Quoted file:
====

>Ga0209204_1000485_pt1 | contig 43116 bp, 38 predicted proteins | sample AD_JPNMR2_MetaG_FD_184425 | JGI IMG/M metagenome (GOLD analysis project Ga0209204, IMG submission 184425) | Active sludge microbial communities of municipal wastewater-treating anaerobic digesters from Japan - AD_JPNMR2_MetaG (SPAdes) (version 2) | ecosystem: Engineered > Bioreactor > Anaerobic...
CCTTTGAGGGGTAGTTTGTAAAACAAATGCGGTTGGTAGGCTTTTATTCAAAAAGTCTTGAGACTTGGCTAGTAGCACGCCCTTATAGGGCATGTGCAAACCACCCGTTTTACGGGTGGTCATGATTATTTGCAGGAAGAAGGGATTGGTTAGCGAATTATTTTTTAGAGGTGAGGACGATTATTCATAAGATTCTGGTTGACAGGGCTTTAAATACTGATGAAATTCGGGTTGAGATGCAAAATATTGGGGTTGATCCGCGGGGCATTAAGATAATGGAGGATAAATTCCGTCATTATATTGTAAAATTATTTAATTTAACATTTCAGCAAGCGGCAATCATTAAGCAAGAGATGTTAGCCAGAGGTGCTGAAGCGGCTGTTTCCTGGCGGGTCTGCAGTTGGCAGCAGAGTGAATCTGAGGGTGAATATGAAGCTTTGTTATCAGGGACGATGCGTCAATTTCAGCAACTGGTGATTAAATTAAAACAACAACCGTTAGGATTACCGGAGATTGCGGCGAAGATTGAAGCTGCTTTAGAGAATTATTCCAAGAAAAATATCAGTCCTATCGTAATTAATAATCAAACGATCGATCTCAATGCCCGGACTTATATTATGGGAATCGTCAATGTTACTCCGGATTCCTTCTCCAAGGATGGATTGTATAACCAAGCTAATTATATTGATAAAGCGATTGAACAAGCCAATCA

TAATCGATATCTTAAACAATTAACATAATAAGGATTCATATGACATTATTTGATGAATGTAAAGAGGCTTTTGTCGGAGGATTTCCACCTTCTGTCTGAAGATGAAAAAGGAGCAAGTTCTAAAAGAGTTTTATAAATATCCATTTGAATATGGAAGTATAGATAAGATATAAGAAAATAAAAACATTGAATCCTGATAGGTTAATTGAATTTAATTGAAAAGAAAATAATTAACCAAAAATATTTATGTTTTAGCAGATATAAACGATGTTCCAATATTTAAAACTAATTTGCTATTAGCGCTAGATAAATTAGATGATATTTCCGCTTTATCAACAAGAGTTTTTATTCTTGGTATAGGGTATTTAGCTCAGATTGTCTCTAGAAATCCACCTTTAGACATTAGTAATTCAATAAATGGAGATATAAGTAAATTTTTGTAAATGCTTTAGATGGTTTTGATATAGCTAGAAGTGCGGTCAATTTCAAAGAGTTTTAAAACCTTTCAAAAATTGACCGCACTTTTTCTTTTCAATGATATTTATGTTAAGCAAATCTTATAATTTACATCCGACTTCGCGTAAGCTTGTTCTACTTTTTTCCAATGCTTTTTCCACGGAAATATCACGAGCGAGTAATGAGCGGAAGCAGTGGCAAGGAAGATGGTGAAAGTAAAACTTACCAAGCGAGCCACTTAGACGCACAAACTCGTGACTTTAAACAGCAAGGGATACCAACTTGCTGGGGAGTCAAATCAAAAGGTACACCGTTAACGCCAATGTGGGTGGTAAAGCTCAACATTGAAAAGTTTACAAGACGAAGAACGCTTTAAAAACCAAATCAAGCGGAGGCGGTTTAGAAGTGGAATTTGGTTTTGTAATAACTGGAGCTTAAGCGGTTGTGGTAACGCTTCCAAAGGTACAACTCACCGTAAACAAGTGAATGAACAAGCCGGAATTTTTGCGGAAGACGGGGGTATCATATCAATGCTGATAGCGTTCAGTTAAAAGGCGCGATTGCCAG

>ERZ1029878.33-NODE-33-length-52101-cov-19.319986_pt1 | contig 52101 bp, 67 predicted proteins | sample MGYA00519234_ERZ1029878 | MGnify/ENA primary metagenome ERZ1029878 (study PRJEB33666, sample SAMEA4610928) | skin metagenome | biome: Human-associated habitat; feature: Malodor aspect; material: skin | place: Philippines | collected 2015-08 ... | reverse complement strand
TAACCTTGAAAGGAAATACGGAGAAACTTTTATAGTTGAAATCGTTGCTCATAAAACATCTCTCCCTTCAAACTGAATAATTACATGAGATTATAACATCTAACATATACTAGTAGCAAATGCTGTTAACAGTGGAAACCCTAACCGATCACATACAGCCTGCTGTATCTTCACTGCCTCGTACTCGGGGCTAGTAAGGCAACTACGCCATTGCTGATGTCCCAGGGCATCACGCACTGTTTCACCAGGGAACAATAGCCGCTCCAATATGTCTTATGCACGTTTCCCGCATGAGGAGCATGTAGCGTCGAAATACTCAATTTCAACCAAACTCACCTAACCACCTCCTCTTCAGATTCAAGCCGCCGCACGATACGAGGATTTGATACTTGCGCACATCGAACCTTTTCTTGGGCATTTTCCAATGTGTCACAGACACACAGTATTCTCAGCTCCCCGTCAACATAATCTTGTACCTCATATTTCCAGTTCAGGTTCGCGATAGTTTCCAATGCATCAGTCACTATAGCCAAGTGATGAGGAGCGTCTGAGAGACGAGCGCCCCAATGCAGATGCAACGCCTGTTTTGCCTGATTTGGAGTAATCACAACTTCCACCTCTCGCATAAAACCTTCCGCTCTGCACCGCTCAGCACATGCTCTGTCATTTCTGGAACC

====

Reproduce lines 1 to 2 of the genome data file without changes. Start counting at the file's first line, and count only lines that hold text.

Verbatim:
>Ga0209204_1000485_pt1 | contig 43116 bp, 38 predicted proteins | sample AD_JPNMR2_MetaG_FD_184425 | JGI IMG/M metagenome (GOLD analysis project Ga0209204, IMG submission 184425) | Active sludge microbial communities of municipal wastewater-treating anaerobic digesters from Japan - AD_JPNMR2_MetaG (SPAdes) (version 2) | ecosystem: Engineered > Bioreactor > Anaerobic...
CCTTTGAGGGGTAGTTTGTAAAACAAATGCGGTTGGTAGGCTTTTATTCAAAAAGTCTTGAGACTTGGCTAGTAGCACGCCCTTATAGGGCATGTGCAAACCACCCGTTTTACGGGTGGTCATGATTATTTGCAGGAAGAAGGGATTGGTTAGCGAATTATTTTTTAGAGGTGAGGACGATTATTCATAAGATTCTGGTTGACAGGGCTTTAAATACTGATGAAATTCGGGTTGAGATGCAAAATATTGGGGTTGATCCGCGGGGCATTAAGATAATGGAGGATAAATTCCGTCATTATATTGTAAAATTATTTAATTTAACATTTCAGCAAGCGGCAATCATTAAGCAAGAGATGTTAGCCAGAGGTGCTGAAGCGGCTGTTTCCTGGCGGGTCTGCAGTTGGCAGCAGAGTGAATCTGAGGGTGAATATGAAGCTTTGTTATCAGGGACGATGCGTCAATTTCAGCAACTGGTGATTAAATTAAAACAACAACCGTTAGGATTACCGGAGATTGCGGCGAAGATTGAAGCTGCTTTAGAGAATTATTCCAAGAAAAATATCAGTCCTATCGTAATTAATAATCAAACGATCGATCTCAATGCCCGGACTTATATTATGGGAATCGTCAATGTTACTCCGGATTCCTTCTCCAAGGATGGATTGTATAACCAAGCTAATTATATTGATAAAGCGATTGAACAAGCCAATCA